“Climb to the sub-alpine top of Abercrombie Mountain & enjoy one of the best descents in Eastern WA.”
— Kyle F
Abercrombie Mountain is a great backcountry ride in Northeast Washington State. Along with the Kettle Crest, it is some of the only sub-alpine riding in Eastern Washington. Weather can be a concern here, especially if you go all the way to the summit (elevation 7200'): you may start in warmer weather but by the time you summit, the temps are usually cooler and usually windy up top so stow a light jacket just in case.
Abercrombie Mountain Trail #117
provides access to the summit. This trail is rocky and steep but provides some of the best scenery of the ride, sub-alpine meadows, and big open views are common for the upper portion of the trail. If you are unable to ride the trail to the top, you should still walk up and experience the summit views and interesting scree field at the top. Bring the bike though as you may be able to ride down, even if you had to hike up.
The flowy North Fork Silver Creek Trail #119
is a blast to descend and will likely have you smiling all the way down. This will certainly become a classic, it's just a fun ride to experience.
Need to Know
This ride is also commonly done as a shuttle between the lower trailhead North Fork Silver Creek Trail #119
and upper trailhead Abercrombie Mountain Trail #117
. This will remove the dirt forest service road climb and approximately 2200' of elevation gain.
It could also be ridden as an out-and-back by climbing steeply up North Fork Silver Creek Trail #119
Depending on the time of year, the weather and temperatures can vary drastically on this ride. Check local forecasts and pack accordingly. There is nearly a 5,000 vertical feet elevation change from the bottom.
Driving directions: From US Hwy 395 in Colville, travel east on WA-20 (E 3rd Ave). In just over a mile, turn left on Aladdin Road and stay on Aladdin for 25.5 miles. Hang a right on Deep Lake Boundary Road and follow for 7.3 miles. Turn right on Silver Creek Road, at 1.9 miles, stay right to go to the lower trailhead. At 2.3 miles, stay left at fork, the lower trailhead is in just over a mile at the end of the road.
To ride the loop, ride back down on the road approximately 1.7 miles and turn right on Road #7078. The climb up begins here. It is approximately 7.5 more miles to the upper trailhead. Abercrombie Mountain Trail #117
The trail climbs up steeply on an old road bed. The forest is thick through here and the foliage has grown over the old road leaving a trail that is mostly singletrack up to a 'T' intersection with North Fork Silver Creek Trail #119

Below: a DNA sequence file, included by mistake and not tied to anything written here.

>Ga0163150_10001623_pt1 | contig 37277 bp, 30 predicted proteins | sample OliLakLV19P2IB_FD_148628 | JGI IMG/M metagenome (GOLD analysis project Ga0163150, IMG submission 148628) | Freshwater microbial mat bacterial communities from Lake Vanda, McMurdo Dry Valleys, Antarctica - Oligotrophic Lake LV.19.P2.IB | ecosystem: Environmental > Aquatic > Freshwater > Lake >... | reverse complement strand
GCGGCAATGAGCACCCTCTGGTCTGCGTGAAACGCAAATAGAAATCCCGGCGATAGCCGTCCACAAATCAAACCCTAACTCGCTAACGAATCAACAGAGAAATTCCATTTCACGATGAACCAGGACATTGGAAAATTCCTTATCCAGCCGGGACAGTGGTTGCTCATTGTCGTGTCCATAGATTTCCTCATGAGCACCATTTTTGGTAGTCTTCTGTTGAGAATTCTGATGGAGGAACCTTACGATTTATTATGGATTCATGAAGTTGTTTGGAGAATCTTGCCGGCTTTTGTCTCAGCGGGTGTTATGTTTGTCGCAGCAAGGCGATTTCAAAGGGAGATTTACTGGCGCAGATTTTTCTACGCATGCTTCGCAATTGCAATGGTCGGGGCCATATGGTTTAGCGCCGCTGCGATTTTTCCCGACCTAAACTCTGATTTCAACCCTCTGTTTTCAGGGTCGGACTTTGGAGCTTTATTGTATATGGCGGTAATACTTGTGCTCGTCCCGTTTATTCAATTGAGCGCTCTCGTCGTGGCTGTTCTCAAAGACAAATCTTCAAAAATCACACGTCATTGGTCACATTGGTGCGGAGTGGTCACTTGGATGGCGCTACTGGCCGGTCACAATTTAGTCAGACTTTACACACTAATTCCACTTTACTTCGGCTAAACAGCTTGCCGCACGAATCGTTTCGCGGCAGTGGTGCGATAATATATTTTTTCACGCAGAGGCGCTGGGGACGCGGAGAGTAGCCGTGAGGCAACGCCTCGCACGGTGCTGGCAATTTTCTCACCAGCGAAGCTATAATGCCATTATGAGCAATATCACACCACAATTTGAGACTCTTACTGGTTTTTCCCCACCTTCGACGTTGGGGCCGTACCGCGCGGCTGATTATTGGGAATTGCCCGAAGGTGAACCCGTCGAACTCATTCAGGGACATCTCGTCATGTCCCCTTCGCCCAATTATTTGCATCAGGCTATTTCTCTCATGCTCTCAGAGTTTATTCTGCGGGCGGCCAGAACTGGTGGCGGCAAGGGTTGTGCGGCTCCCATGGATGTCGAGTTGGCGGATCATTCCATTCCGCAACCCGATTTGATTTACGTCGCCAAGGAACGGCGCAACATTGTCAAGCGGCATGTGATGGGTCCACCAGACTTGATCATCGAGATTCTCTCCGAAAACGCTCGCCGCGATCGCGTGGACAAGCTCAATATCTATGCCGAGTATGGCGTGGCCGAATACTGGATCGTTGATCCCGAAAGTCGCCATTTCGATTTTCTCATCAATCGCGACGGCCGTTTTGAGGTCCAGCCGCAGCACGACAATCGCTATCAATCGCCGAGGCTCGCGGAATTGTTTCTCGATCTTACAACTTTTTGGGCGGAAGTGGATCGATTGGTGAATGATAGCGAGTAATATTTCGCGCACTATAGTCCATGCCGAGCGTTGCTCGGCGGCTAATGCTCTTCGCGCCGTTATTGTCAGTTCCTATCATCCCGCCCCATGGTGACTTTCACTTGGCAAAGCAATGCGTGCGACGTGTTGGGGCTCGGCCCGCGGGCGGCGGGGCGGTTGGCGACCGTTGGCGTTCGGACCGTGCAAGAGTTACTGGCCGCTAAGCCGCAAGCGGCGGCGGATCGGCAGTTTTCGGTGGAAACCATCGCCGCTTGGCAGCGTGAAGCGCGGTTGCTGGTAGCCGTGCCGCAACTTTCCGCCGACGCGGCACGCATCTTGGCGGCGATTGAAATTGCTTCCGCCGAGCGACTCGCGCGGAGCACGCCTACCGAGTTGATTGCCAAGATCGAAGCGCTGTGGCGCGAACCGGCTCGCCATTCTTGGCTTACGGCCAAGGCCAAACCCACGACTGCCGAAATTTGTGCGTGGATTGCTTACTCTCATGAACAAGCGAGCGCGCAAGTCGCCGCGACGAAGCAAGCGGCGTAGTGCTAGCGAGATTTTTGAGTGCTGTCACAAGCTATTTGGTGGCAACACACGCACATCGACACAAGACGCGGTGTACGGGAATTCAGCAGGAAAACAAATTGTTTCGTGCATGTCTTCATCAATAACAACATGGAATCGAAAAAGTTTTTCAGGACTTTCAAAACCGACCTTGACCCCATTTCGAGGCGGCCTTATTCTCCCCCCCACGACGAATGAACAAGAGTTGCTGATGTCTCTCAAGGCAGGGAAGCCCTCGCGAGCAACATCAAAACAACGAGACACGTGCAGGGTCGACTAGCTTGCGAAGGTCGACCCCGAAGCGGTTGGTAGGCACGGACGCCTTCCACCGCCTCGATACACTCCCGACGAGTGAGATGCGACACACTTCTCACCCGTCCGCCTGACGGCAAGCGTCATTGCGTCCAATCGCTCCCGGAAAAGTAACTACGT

. Continue left up Abercrombie Mountain Trail #117
from here to reach the summit and sub-alpine zone for the loop. From here, the trail is smooth and flowy for a bit but it begins to get more rocky and rugged as you go up in elevation. You'll start to break out into nice sub-alpine meadows which provide nice open views of the surrounding country. The trail becomes extremely rocky and rough the last 3/4 mile to the summit, but if you enjoy rocky technical riding then dragging your bike to the top is a must.
The summit provides excellent views from its rocky top. On a clear day, you can see all the surrounding mountains of British Columbia, Idaho, Montana, and Washington. Drop that saddle and enjoy the loose and rocky technical riding off the summit back down to the junction with North Fork Silver Creek Trail #119
. From here, just continue straight forward and begin the fun, 5.9-mile descent back to the car. The trail has a couple small punchy hills on the way down but is almost entirely downhill.
While the area doesn't see much use, please keep in mind these are multi-use trails. Hikers and equestrians do use these trails, especially Abercrombie Mountain Trail #117
, so please be mindful of that and yield to other users and watch out for wildlife such as moose (especially in the fall when rutting season begins).
History & Background
Abercrombie Mountain is the second highest peak in Eastern Washington and is the 7th most prominent peak in the state. A lookout once stood on the summit but only the footings and what looks like an old box spring remain today. The summit is a wind scoured screen field and makes an interesting lunch stop. There is an ammo canister serving as a geocache with a sign in book.